My reread of this novel was undertaken with a view to reading the entire Earthsea cycle of six volumes. Only the first three of these had existed for my childhood reading. As a reading project, then, it shares elements of my mature returns to Susan Cooper's Dark Is Rising books (a series about magic enjoyed in my childhood) and Gene Wolfe's Solar Cycle (a reread in order to approach the volumes subsequently published). I'm only encouraged by this first book.
2 vote paradoxosalpha | Oct 4, 2023 |
I'm hoping the next book is a little less disparaging of women's magic. ( )
  IsraOverZero | Sep 23, 2023 |
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» Add other authors (123 possible)

Author nameRoleType of authorWork?Status
Le Guin, Ursula K.primary authorall editionsconfirmed
Archer, KarenNarratorsecondary authorsome editionsconfirmed
Bergen, DavidCover artistsecondary authorsome editionsconfirmed
Cases, MadeleineTranslatorsecondary authorsome editionsconfirmed
Dillon, LeoCover artistsecondary authorsome editionsconfirmed
Dillon. DianeCover artistsecondary authorsome editionsconfirmed
Edwards, LesCover artistsecondary authorsome editionsconfirmed
Ellison, HarlanNarratorsecondary authorsome editionsconfirmed
Gilbert, Anne YvonneCover artistsecondary authorsome editionsconfirmed
Harman, DominicCover artistsecondary authorsome editionsconfirmed
Inglis, RobNarratorsecondary authorsome editionsconfirmed
Mitchell, DavidIntroductionsecondary authorsome editionsconfirmed
Paronis, MargotTranslatorsecondary authorsome editionsconfirmed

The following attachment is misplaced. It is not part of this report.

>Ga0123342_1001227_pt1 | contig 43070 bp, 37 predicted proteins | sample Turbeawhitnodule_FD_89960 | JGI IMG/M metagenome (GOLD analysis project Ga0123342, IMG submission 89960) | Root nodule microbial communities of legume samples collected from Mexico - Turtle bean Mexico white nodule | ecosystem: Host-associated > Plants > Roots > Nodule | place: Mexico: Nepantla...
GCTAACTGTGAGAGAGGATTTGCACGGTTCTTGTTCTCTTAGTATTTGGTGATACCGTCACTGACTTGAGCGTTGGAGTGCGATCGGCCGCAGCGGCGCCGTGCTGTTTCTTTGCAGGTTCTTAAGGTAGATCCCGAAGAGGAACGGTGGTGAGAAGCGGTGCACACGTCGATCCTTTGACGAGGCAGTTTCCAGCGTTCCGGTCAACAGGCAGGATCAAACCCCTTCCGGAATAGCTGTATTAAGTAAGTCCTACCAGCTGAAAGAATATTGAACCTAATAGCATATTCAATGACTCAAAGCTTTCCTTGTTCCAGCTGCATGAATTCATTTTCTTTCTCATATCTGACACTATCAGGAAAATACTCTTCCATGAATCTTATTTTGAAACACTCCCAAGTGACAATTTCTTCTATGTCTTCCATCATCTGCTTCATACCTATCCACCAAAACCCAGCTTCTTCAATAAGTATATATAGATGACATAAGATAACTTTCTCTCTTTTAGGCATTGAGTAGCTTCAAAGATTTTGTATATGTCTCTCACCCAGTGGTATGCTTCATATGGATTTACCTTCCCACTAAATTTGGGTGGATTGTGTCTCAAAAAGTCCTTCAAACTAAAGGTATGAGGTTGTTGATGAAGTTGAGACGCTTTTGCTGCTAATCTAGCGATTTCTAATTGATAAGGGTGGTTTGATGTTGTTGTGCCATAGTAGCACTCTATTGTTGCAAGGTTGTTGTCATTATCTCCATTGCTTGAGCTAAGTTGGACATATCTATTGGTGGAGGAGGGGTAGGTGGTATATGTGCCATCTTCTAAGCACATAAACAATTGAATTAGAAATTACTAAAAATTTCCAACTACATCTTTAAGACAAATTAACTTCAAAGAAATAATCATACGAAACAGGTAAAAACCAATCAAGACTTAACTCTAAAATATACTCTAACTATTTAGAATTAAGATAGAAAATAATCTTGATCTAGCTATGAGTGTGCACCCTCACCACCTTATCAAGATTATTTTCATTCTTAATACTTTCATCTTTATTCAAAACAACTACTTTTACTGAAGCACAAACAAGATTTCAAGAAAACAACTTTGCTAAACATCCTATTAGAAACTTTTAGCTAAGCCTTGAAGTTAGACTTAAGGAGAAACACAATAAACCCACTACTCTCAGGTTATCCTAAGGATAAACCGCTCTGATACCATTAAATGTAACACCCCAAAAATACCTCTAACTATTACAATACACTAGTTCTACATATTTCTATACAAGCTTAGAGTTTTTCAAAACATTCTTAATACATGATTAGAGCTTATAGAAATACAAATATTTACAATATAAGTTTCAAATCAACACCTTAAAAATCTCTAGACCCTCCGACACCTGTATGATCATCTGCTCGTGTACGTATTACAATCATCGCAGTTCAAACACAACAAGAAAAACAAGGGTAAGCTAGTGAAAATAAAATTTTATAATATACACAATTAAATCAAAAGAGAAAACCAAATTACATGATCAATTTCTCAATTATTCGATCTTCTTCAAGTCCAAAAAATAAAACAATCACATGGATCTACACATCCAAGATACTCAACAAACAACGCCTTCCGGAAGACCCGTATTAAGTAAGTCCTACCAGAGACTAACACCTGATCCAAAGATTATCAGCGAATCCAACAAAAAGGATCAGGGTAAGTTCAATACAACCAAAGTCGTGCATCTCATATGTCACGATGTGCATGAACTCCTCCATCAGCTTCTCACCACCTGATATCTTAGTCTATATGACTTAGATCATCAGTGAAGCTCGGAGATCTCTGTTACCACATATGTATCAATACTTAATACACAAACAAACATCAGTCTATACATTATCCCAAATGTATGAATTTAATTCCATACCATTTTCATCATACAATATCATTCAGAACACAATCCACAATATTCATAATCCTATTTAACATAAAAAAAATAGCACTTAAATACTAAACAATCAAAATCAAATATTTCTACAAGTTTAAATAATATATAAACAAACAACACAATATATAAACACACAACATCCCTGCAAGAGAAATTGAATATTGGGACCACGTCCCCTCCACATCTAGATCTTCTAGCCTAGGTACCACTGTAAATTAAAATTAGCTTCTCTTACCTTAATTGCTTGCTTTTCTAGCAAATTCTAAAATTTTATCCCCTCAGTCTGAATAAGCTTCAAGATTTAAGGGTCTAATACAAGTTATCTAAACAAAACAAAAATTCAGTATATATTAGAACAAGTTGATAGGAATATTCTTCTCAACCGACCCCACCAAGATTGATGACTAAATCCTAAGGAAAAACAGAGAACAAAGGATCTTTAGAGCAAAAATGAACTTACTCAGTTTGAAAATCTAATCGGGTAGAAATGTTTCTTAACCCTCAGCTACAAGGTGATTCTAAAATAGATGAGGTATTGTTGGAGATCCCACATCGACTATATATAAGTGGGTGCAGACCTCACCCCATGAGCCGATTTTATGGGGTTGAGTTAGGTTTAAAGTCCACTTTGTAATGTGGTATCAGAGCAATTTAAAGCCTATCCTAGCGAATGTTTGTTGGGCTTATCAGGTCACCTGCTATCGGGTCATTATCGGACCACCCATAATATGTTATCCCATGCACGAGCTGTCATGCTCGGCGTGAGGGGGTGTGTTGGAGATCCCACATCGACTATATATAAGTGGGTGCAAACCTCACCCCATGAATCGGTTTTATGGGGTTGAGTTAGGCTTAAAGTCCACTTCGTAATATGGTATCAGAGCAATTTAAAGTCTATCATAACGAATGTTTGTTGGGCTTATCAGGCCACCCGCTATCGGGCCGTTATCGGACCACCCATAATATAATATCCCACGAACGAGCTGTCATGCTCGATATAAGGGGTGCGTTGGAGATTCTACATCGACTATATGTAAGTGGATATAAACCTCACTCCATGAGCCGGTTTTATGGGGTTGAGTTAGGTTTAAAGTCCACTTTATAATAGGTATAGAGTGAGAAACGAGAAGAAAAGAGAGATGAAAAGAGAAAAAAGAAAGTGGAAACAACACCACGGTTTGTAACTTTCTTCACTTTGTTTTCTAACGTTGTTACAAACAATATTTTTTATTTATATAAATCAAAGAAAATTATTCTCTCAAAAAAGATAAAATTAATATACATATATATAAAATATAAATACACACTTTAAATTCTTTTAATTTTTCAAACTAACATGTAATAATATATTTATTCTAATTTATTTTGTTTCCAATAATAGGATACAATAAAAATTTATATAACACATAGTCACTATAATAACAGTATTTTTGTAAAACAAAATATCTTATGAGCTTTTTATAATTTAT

Pergameno, SandroForewordsecondary authorsome editionsconfirmed
Rambelli, RobertaTranslatorsecondary authorsome editionsconfirmed
Rikman, KristiinaTranslatorsecondary authorsome editionsconfirmed
Robbins, RuthIllustratorsecondary authorsome editionsconfirmed
Saunders, Micksecondary authorsome editionsconfirmed
Smee, DavidCover artistsecondary authorsome editionsconfirmed
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Only in silence the word,
only in dark the light,
only in dying life:
bright the hawk's flight
on the empty sky.    
—The Creation of Éa
To my brothers
Clifton, Ted, Karl
First words
The island of Gont, a single mountain that lifts its peak a mile above the storm-racked Northeast Sea, is a land famous for wizards.
It is very hard for evil to take hold of the unconsenting soul.
The wise man is one who never sets himself apart from other living things, whether they have speech or not, and in later years he strove long to learn what can be learned, in silence, from the eyes of animals, the flight of birds, the great slow gestures of trees.
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Wikipedia in English (6)

Ged was the greatest sorcerer in all Earthsea, but once he was called Sparrowhawk, a reckless youth, hungry for power and knowledge, who tampered with long-held secrets and loosed a terrible shadow upon the world. This is the tale of his testing, how he mastered the mighty words of power, tamed an ancient dragon, and crossed death's threshold to restore the balance.

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Book description
Το νησί Γκοντ, ένα μοναχικό βουνό που η κορυφή του υψώνεται ένα μίλη πάνω από τη φουρτουνιασμένη Βορειοανατολική Θάλασσα, είναι ένας τόπος φημισμένος για τους μάγους του. Από τις πόλεις στα οροπέδιά του κι από τα λιμάνια στους σκοτεινούς, στενούς του κόλπους, πολλοί Γκοντιανοί έφυγαν για να υπηρετήσουν τους Άρχοντες του Αρχιπελάγους, στις πόλεις τους σαν μάγοι ή μάγιστροι, ή για ν' αναζητήσουν την περιπέτεια σαν περιπλανώμενοι γητευτές από νησί σε νησί σε όλη τη Γαιοθάλασσα.
Από αυτούς λέγεται ότι ο μεγαλύτερος, σίγουρα ο πιο πολυταξιδεμένος, ήταν ο άντρας που τον έλεγαν Κίρκο, που στις μέρες του έγινε και Άρχοντας των Δράκων και Αρχιμάγιστρος. Τη ζωή του αφηγούνται τα "Κατορθώματα του Γκεντ" και πολλά τραγούδια, αλλά τούτη εδώ δεν είναι μια ιστορία για την εποχή που δεν είχε γίνει ακόμα διάσημος, πριν γραφτούν τα τραγούδια.
Haiku summary
Sparrowhawk or Ged
A nameless shadow follows
Waiting for a name